Donald Trump speaks at a campaign rally last month in Greenville, S.C. (Jabin Botsford/The Washington Post)

Yang Jianli is founder and president of Initiatives for China. Fang Zheng is president of Chinese Democracy Education Foundation. Zhou Fengsuo is founder of Humanitarian China.

By now, many people who remain haunted by the horrific slaughter of protesters in 1989 in Tiananmen Square have expressed shock and disgust at Donald Trump’s outrageous characterization of that tragic event. During the March 10 Republican presidential debate, Trump said that it was “a strong, powerful government that [reacted] with strength. And then they kept down the riot.” Though he hastened to add that he wasn’t “endorsing” the crackdown, it was too late: In one breath, he both smeared the students’ peaceful protest as a “riot” and characterized their murder as an illustration of “strong” leadership.

Even Trump’s most outlandish and crudest previous exclamations did not prepare us for such an astonishing mischaracterization of the Tiananmen massacre, which has become the iconic symbol of China’s brutal repression of its people. The Tiananmen demonstrations lasted from April 15 to June 4, 1989. Millions of Chinese citizens participated in many cities, as the protest grew spontaneously. Participants organized peacefully and sought dialogue with senior officials. The social order of Beijing was functioning well. But it all ended with a massacre ordered by Chinese leaders.

We three, who were lucky enough to have survived, still wrestle with the vivid memory of the brothers and sisters we saw mowed down by tanks and machine guns and who were left lying in the streets. One of us (Fang Zheng) lost both his legs when a tank ran over them. The other two of us (Yang Jianli and Zhou Fengsuo) narrowly escaped injury but later spent years in harsh imprisonment. We witnessed the slaughter with our own eyes. Trump’s callous dismissal of the tragedy, and his apparent esteem for Beijing’s butchers, left us speechless, in pain and in tears.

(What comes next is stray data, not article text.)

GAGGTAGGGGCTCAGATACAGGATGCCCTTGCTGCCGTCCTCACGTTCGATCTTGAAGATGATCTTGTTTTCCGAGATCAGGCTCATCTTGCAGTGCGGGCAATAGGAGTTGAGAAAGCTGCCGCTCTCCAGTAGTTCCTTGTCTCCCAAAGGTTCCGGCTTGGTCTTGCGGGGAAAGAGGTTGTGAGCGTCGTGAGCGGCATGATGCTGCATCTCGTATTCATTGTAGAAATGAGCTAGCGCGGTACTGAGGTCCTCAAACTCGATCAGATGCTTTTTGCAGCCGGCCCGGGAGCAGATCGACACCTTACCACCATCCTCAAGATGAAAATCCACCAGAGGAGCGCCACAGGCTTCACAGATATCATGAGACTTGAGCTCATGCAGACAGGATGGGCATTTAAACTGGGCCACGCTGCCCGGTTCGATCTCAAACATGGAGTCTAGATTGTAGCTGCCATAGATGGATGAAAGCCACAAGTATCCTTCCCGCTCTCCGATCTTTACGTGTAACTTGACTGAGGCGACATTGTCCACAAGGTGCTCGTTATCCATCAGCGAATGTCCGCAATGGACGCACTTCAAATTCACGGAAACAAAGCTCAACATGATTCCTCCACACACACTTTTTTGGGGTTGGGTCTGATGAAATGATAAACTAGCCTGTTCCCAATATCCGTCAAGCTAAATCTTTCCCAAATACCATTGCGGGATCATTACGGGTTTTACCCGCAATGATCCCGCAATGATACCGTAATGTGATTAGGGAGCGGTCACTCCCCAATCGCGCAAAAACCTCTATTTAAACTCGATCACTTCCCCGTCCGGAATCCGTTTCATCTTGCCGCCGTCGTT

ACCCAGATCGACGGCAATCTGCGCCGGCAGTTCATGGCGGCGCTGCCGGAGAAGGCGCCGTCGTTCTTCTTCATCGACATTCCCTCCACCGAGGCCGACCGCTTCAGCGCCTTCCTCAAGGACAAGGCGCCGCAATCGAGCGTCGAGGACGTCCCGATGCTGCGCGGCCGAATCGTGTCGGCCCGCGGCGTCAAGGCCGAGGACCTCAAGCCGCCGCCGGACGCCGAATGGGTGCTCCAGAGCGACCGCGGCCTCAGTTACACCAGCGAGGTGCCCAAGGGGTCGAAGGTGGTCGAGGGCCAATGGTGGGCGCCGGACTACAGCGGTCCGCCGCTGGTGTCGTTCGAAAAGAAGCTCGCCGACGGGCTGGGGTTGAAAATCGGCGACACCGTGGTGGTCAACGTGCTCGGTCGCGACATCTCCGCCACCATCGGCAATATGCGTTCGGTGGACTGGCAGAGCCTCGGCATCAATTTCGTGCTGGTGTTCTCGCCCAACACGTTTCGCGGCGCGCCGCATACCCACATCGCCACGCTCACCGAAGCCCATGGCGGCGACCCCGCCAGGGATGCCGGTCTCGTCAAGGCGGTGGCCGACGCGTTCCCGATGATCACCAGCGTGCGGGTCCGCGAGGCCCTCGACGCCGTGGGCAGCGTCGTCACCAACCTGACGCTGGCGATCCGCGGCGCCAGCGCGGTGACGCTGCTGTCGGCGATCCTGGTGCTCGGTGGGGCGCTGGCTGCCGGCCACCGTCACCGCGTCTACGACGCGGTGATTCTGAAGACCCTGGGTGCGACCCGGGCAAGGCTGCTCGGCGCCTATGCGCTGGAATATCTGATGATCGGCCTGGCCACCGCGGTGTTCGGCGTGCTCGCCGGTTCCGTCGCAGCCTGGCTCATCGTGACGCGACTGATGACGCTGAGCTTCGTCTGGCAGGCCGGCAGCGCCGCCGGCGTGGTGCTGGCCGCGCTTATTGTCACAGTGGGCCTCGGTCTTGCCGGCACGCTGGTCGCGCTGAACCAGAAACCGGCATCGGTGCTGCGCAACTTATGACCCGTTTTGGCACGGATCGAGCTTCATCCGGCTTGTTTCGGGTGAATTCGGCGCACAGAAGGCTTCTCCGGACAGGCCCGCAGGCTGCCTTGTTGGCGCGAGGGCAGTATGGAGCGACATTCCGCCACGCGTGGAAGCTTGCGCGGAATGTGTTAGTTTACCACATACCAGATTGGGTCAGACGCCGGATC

But beyond the details of the Tiananmen massacre, Trump has reminded us of a larger lesson. It is that the strong leadership he so admires, if untethered from a firm moral compass, can wreak terrible havoc upon innocent victims.

Here is another example of what strong but immoral leadership can do. The U.N. Committee Against Torture recently issued a devastating report on China’s glaring violation of its obligations under the Convention Against Torture, to which China is a party. In addition to China’s widespread use of torture today, the committee noted its continued refusal to fulfill its duty under the convention to fully investigate the torture of protesters arrested and imprisoned after Tiananmen, to punish the perpetrators and to offer compensation to victims or their families.

Trump often extols “power.” He cares only about “winners,” but not, it seems, about whether they win by trampling rights and denying justice. His embracing the strength of political winners around the world, without regard to moral standards, sends a terrible message to the American people and to the world dictators who would happily welcome his like-minded company if he became president. If that happened, the human rights situation in many parts of the world would be further imperiled. This will not “make America great.”